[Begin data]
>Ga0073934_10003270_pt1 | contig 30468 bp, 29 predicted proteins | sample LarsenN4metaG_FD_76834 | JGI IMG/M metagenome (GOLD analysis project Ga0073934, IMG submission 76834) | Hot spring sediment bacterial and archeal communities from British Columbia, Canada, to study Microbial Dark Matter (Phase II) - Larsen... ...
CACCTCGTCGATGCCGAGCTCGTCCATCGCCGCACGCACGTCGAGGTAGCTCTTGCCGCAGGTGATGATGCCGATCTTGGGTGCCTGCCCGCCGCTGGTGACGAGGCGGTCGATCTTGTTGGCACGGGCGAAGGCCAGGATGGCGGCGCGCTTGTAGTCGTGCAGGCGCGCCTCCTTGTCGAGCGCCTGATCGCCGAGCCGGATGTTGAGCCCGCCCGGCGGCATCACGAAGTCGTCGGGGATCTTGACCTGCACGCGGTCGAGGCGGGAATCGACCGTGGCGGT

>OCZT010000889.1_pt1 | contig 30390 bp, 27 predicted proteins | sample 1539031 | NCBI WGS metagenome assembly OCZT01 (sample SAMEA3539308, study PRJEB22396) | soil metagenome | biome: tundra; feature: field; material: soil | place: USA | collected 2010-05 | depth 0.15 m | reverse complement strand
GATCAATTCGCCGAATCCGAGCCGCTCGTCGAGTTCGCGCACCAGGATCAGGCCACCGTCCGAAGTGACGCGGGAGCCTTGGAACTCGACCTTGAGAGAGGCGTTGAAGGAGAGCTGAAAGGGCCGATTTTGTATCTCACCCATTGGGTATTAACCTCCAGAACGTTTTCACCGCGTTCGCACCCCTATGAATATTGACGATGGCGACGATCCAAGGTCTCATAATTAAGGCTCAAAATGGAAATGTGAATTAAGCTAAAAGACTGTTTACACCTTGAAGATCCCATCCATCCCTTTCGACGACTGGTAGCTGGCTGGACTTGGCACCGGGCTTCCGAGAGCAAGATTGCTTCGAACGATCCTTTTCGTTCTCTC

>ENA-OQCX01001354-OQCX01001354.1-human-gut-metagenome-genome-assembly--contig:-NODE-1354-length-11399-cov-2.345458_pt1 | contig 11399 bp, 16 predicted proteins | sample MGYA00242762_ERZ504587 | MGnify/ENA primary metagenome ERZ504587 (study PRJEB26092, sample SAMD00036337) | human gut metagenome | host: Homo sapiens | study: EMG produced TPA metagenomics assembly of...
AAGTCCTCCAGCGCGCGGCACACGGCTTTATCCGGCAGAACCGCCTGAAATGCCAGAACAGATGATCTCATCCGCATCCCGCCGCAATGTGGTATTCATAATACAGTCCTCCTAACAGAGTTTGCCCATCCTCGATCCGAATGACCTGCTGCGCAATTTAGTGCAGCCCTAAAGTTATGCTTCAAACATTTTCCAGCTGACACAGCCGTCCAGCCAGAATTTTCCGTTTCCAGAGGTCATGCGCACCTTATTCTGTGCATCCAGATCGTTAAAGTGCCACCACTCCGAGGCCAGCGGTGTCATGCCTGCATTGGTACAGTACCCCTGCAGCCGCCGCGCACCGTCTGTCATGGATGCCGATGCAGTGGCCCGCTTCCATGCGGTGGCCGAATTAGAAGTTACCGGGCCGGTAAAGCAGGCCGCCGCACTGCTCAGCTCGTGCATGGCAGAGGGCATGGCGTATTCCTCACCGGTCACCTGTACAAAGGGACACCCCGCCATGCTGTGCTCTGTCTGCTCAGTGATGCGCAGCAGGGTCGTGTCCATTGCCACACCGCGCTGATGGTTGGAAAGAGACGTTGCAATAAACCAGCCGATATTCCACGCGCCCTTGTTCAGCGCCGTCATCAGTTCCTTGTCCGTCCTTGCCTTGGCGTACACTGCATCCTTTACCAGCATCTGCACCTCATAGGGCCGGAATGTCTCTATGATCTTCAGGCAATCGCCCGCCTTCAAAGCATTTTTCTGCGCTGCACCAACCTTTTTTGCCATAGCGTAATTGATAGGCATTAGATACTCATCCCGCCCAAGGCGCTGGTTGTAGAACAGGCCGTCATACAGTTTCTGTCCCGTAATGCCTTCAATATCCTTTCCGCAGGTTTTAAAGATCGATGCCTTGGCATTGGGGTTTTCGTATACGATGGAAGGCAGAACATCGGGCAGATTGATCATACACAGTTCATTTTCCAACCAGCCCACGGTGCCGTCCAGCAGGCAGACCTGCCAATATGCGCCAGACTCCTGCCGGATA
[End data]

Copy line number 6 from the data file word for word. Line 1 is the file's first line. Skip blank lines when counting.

AAGTCCTCCAGCGCGCGGCACACGGCTTTATCCGGCAGAACCGCCTGAAATGCCAGAACAGATGATCTCATCCGCATCCCGCCGCAATGTGGTATTCATAATACAGTCCTCCTAACAGAGTTTGCCCATCCTCGATCCGAATGACCTGCTGCGCAATTTAGTGCAGCCCTAAAGTTATGCTTCAAACATTTTCCAGCTGACACAGCCGTCCAGCCAGAATTTTCCGTTTCCAGAGGTCATGCGCACCTTATTCTGTGCATCCAGATCGTTAAAGTGCCACCACTCCGAGGCCAGCGGTGTCATGCCTGCATTGGTACAGTACCCCTGCAGCCGCCGCGCACCGTCTGTCATGGATGCCGATGCAGTGGCCCGCTTCCATGCGGTGGCCGAATTAGAAGTTACCGGGCCGGTAAAGCAGGCCGCCGCACTGCTCAGCTCGTGCATGGCAGAGGGCATGGCGTATTCCTCACCGGTCACCTGTACAAAGGGACACCCCGCCATGCTGTGCTCTGTCTGCTCAGTGATGCGCAGCAGGGTCGTGTCCATTGCCACACCGCGCTGATGGTTGGAAAGAGACGTTGCAATAAACCAGCCGATATTCCACGCGCCCTTGTTCAGCGCCGTCATCAGTTCCTTGTCCGTCCTTGCCTTGGCGTACACTGCATCCTTTACCAGCATCTGCACCTCATAGGGCCGGAATGTCTCTATGATCTTCAGGCAATCGCCCGCCTTCAAAGCATTTTTCTGCGCTGCACCAACCTTTTTTGCCATAGCGTAATTGATAGGCATTAGATACTCATCCCGCCCAAGGCGCTGGTTGTAGAACAGGCCGTCATACAGTTTCTGTCCCGTAATGCCTTCAATATCCTTTCCGCAGGTTTTAAAGATCGATGCCTTGGCATTGGGGTTTTCGTATACGATGGAAGGCAGAACATCGGGCAGATTGATCATACACAGTTCATTTTCCAACCAGCCCACGGTGCCGTCCAGCAGGCAGACCTGCCAATATGCGCCAGACTCCTGCCGGATA